So much for the Phillies’ big surge. The Philadelphia bullpen blew a 4-3 lead Sunday in a 7-6 loss to Astros, giving Houston a rare series win.
Antonio Bastardo took the loss in relief of Roy Halladay, though the blame more squarely rests on the broad shoulders of rookie Phillippe Aumont. The Astros scored four times in the seventh with a rally that started on a Michael Martinez error. Bastardo left with two on, one out and the 4-3 lead still intact. Aumont followed by giving up a walk, a two-run double and a two-run single to the only three hitters he faced, making it 7-4 Houston.
The Phillies came back with two runs on a Domonic Brown double in the top of the eighth, but it wasn’t enough.
Setup relief was the Phillies’ Achilles heel early this season, but it’s been much better in the second half, as the team has largely been successful in maintaining leads in front of Jonathan Papelbon. Today’s misstep was Aumont’s second in a row. He allowed just one run over 8 1/3 innings in his first nine appearances for the Phillies, but he’s given up four runs in the last two. He took the loss in Thursday’s series opener.
Back under .500 at 73-74, the Phillies again look like extreme long shots for the second wild card spot. While they’ll be “only” four games back of either the Cards or Dodgers at the end of the day, they’re going to have four teams ahead of them in the standings.
The Cardinals announced on Tuesday that outfielder Dexter Fowler has been placed on the 10-day disabled list with a strained left forearm. Outfielder Harrison Bader was recalled from Triple-A Memphis to take Fowler’s spot on the roster.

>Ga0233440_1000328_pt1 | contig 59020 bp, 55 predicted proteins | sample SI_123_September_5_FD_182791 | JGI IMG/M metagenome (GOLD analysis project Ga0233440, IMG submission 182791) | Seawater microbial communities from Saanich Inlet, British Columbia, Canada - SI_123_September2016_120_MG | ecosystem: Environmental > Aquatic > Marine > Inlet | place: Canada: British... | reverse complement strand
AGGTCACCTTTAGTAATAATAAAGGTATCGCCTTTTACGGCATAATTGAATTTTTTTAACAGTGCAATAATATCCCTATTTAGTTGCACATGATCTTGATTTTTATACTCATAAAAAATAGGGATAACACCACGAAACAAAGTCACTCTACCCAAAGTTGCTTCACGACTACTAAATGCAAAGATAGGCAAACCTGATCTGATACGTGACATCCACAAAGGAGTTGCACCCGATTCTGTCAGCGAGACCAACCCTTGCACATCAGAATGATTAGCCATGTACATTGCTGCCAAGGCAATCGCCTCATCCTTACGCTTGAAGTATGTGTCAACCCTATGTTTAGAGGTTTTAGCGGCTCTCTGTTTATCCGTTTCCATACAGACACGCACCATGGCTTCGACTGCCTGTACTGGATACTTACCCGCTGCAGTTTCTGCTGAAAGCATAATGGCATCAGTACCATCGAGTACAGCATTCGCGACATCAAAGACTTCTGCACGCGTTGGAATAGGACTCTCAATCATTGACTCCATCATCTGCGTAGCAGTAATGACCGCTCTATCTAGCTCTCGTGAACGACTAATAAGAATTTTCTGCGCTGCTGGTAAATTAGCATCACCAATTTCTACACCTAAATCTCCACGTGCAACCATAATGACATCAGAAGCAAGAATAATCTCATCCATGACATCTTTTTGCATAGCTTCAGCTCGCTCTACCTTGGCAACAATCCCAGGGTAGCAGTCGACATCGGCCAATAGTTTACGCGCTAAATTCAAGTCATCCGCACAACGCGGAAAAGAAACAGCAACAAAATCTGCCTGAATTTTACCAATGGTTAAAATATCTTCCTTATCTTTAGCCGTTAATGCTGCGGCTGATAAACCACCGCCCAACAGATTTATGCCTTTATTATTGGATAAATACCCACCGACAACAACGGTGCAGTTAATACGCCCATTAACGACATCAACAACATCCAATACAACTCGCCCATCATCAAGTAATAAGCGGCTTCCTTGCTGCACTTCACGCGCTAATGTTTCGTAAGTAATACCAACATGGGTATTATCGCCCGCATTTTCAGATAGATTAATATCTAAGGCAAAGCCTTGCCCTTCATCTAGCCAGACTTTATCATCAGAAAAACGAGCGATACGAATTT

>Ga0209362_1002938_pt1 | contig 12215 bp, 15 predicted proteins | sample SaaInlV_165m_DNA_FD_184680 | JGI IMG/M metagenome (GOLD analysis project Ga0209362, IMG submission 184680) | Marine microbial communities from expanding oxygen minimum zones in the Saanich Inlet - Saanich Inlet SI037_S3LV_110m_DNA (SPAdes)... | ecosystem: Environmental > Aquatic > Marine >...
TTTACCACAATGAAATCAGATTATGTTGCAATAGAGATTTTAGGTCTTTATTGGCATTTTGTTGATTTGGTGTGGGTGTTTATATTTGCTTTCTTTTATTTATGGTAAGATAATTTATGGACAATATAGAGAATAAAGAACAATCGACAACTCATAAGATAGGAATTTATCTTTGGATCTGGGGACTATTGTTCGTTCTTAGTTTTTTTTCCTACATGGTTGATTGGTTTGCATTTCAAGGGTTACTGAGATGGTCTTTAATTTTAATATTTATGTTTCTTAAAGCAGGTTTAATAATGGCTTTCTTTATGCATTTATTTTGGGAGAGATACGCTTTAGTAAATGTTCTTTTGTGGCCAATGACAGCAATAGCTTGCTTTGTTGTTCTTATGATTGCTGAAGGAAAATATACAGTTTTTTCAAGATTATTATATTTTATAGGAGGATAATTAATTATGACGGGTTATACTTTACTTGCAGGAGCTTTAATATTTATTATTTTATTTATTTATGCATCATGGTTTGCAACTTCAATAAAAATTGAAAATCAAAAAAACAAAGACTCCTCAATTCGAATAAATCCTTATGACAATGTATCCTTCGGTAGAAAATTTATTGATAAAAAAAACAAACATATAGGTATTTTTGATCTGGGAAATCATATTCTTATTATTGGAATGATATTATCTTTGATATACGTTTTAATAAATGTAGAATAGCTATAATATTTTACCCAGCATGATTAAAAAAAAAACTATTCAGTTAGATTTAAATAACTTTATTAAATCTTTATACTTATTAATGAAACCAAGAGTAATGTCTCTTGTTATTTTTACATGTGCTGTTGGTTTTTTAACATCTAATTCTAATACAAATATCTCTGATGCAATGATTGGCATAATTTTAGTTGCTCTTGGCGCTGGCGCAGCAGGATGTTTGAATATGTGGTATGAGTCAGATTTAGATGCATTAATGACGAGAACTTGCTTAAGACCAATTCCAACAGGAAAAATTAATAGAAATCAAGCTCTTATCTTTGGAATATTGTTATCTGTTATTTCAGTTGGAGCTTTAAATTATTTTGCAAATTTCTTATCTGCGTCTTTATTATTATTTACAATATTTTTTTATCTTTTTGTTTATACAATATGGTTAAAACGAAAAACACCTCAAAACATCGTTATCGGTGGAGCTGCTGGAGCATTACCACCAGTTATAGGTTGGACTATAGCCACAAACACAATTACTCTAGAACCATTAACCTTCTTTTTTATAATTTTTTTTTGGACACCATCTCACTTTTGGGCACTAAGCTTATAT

It’s not clear when Fowler suffered the injury, but he went 0-for-12 since a three-hit performance last Friday. He’s hitting .241/.333/.452 with 14 home runs and 37 RBI in 333 plate appearances this season.
Bader, 23, is the Cardinals’ No. 6 prospect, according to MLB Pipeline. This season, with Memphis, Bader hit .297/.354/.517 with 19 home runs and 48 RBI in 381 PA.
Jon Morosi of MLB Network said yesterday that the Detroit Tigers and Chicago Cubs have been engaged in trade talks involving starting pitcher Justin Verlander and catcher Alex Avila. Morosi also noted that the Los Angeles Dodgers have shown interest in Verlander as well. Whether this is idyl chitchatting of serious dispute is unclear, of course. Everything is unclear in the leadup to the deadline.
The veteran right-hander is carrying a 4.50 with a 120/57 K/BB ratio over 124 innings. Verlander impressed last year, finishing second in AL Cy Young Award balloting, but he has fallen back to Earth in 2017. His velocity remains high, however, and it’s not hard to imagine him going on a solid run in a way that could help a contender. He is owed $56 million over the next two seasons, however, and has a $22 million option that could vest for 2020, so negotiations for him could be tough. If the Tigers want talent back, they’ll have to eat salary.
Verlander got an ovation from a Detroit crowd last night which seemed to sense that, yes, it’s possible he pitched his last game for the Tigers. Given that he has 10/5 rights, allowing him to veto any trade, that decision is ultimately up to him. It’s not hard to imagine him accepting a trade to a contender, however.
We wait see.